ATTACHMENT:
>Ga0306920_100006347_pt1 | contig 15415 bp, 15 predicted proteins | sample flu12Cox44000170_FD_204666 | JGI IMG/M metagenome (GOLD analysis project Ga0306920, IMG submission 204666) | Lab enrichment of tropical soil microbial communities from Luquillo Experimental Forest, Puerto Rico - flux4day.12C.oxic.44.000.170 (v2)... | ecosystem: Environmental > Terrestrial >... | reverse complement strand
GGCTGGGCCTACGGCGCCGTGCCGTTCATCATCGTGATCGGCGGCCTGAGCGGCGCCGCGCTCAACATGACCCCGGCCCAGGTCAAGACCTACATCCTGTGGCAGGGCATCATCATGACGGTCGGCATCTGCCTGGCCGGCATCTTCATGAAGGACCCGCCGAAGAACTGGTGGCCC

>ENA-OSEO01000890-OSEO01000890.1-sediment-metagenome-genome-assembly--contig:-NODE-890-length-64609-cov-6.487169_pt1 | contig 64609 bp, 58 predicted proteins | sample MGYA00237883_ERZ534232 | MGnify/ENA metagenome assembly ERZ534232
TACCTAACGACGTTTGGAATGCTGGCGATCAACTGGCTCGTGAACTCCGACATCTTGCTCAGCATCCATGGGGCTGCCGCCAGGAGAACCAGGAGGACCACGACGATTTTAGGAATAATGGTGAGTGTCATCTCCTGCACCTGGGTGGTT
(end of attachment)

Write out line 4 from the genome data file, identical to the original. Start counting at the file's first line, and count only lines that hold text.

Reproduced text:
TACCTAACGACGTTTGGAATGCTGGCGATCAACTGGCTCGTGAACTCCGACATCTTGCTCAGCATCCATGGGGCTGCCGCCAGGAGAACCAGGAGGACCACGACGATTTTAGGAATAATGGTGAGTGTCATCTCCTGCACCTGGGTGGTT